> The ~ before the Droplet means that Terraform will update the resource in-place, instead of destroying or recreating. Terraform is the first tool to have this feature of the tools which can be considered similar to Terraform

While not multi-platform, AWS's Cloud Formation does just this, it takes as its input a stateless JSON description of a set of AWS resources and their dependencies. Given a change in the desired state, it will do its best to update resources rather than creating them from scratch when possible.

17
clarkdave 13 hours ago 1 reply      
Thanks everyone at Hashicorp! This tool looks awesome. I wish it had been around years ago so I might have a nice version-controlled set of configuration files instead of a bunch of wiki articles and post-it notes ;)

I have a quick question I didn't see covered in the docs. Is there a best practise way to organise Terraform configuration files? Specifically when using it to manage different environments (e.g. staging, prod, qa). I'm thinking of some sort of folder structure like this:

  /    production/      web.tf    staging/      web.tf    qa/      web.tf      test-servers.tf
So, `terraform apply production` would then plan and apply changes for production servers, `terraform apply staging` the same for staging, etc.

Would be interested to know if you have any thoughts on this, or if there's some sort of paradigm you folks are using internally.

18
sciurus 17 hours ago 1 reply      
It looks like Terraform is launching with decent coverage of AWS resources. Thinking of my own usage, the main ones missing are ElastiCache and CloudWatch. I'm not sure how you can setup a useful autoscaling group without the latter.

EDIT: There's an issue tracking adding more at https://github.com/hashicorp/terraform/issues/28

19
jscheel 7 hours ago 0 replies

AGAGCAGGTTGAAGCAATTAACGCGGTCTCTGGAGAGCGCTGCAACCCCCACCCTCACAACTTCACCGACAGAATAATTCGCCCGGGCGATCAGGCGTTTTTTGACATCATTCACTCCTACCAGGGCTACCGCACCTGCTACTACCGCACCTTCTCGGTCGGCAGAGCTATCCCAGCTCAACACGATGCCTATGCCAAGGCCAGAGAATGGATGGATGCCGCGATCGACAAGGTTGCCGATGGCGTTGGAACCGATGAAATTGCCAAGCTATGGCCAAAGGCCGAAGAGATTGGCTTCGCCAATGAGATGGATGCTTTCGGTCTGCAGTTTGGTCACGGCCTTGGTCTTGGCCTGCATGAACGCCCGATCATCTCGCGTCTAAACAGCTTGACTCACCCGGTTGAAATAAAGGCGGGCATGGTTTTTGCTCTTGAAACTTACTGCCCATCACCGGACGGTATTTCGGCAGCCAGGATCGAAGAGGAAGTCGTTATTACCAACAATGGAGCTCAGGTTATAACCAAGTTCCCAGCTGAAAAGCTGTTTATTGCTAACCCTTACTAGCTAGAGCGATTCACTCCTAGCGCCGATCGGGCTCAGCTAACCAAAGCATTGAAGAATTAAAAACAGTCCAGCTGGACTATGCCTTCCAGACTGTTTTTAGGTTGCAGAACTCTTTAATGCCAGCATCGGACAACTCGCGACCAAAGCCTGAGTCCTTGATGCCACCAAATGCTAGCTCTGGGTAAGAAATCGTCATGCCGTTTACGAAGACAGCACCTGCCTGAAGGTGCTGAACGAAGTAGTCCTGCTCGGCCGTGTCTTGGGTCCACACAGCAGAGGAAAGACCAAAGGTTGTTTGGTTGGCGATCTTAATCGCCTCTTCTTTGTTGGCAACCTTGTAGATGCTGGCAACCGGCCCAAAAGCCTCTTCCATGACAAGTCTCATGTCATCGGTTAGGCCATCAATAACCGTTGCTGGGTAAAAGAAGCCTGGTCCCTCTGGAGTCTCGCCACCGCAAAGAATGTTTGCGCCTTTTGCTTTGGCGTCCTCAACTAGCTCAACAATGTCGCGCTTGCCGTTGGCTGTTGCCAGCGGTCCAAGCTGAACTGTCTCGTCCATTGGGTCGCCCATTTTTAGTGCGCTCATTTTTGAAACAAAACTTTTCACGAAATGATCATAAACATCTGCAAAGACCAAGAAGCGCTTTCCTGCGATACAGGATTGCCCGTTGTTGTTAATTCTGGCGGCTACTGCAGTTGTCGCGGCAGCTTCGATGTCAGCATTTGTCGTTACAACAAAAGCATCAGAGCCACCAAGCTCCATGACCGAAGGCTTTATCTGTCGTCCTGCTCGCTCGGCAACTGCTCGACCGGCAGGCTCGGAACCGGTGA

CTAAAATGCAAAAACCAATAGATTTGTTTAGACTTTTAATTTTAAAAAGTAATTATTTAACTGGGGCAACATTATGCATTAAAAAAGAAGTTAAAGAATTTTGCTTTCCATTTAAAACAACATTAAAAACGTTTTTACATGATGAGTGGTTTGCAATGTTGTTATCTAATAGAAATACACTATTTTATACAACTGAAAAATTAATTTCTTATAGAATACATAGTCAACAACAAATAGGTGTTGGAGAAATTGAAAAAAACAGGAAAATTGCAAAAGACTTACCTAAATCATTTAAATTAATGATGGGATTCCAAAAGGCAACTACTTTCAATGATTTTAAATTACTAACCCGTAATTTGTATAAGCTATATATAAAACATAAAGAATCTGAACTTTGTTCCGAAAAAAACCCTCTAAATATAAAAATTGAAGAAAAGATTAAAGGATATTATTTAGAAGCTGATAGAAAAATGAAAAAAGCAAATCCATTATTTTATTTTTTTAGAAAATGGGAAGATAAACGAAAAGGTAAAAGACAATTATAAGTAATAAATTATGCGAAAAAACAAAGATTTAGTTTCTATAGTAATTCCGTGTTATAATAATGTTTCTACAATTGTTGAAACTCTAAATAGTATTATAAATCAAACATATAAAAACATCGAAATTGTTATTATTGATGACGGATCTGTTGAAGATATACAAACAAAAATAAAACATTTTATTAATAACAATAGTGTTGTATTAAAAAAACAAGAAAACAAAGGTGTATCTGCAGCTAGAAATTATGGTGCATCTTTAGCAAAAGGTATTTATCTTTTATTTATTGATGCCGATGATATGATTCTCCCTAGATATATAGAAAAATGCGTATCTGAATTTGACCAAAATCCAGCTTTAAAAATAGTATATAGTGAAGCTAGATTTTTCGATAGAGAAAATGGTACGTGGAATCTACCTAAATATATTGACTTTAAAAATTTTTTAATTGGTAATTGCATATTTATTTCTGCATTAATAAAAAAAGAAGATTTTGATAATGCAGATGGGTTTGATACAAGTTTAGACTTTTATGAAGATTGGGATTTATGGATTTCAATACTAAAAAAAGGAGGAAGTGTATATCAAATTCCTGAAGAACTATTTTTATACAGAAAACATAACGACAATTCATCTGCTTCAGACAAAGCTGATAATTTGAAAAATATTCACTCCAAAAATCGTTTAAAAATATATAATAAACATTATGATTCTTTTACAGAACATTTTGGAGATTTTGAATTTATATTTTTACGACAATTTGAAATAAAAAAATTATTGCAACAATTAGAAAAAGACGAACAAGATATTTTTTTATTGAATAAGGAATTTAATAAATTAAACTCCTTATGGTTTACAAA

This would be great for us. Various parts of our stack are spread around so many different platforms, and this could really take the grunt work out of that. Not to mention removing the need of dealing with fifteen various shoddy interfaces. Heck, AWS isn't even consistent with itself (just check out OpsWorks vs Route53).
20
errordeveloper 13 hours ago 1 reply      
On the page about integration with Consul [1], I read "Terraform can update the application's configuration directly by setting the ELB address into Consul." The questiomn is whether I can do somewhat other way around, i.e. set get information from Consul and point ELB to it, somewhat like Synapse or SmartStack... Or may be I don't need service discovery tool for this yet and can just use TF without Consul, simply configure the components of the infrastracture and the ELB? The point is just to simplify the first step and avoid adding logic to support Consul lookups in the apps... What's the easiest way here?

[1]: http://www.terraform.io/intro/examples/consul.html

21
ogig 16 hours ago 0 replies      
Offtopic but i guess you, hashicorp guys, would like to know; there is a typo on the geometric animation. It says "Build, Combine, and Launch Infrastucture_", should be Infrastructure.
22
cdnsteve 14 hours ago 1 reply      
Considering Packer is written in Go, can you shed some light on this platform, what languages did you decide to use?
23
devcamcar 14 hours ago 1 reply      
How would you compare Terraform to something like Razor? I think it might be a good one to add to your "vs Other Software" section:

http://puppetlabs.com/solutions/next-generation-provisioning

24
jimmcslim 16 hours ago 1 reply      
Is there a way to encrypt variables and provide a password to decrypt when executing a plan, so that I can commit my API keys, passwords, etc to source control without fear? I'm thinking something similar to Ansible and its 'vault' concept for variables (sure Chef, Puppet, etc have something similar).
25
cetra3 11 hours ago 0 replies      
Would this be a good fit or are there any plans to include providers for hypervisors (VMWare, Virtualbox, Xen etc.. ) Or even containers (i.e, Docker)?
26
arasmussen 10 hours ago 0 replies      
Based solely on the name and the logo, I was really hoping this was going to be an awesome game :P
27
lukebond 14 hours ago 1 reply      
Anyone know if an API is planned? If I want to manage infrastructure from code I would love Terraform to be an option.

As a (predominantly) Node.js developer, I'd probably use pkgcloud for this sort of thing. Terraform supports a great range of providers and has some more advanced features, so I'd love to play with it as an alternative to pkgcloud.

28
_random_ 15 hours ago 0 replies      
"Terraform" - seriously? Making world a better place through constructing elegant hierarchies for maximum code reuse and extensibility?
29
joeyspn 16 hours ago 0 replies      
I can't keep their pace! Another amazing tool from Mitchell and his crew. Hashicorp well on its way to become a DevOps juggernaut...
30
eudoxus 12 hours ago 0 replies      
Does Terraform have any service failure related features, ie if an instances fails?
31
earless1 17 hours ago 0 replies      
This looks like a great tool. I was going to use CloudFormation to setup a new VPC in AWS, but I will give this a shot instead.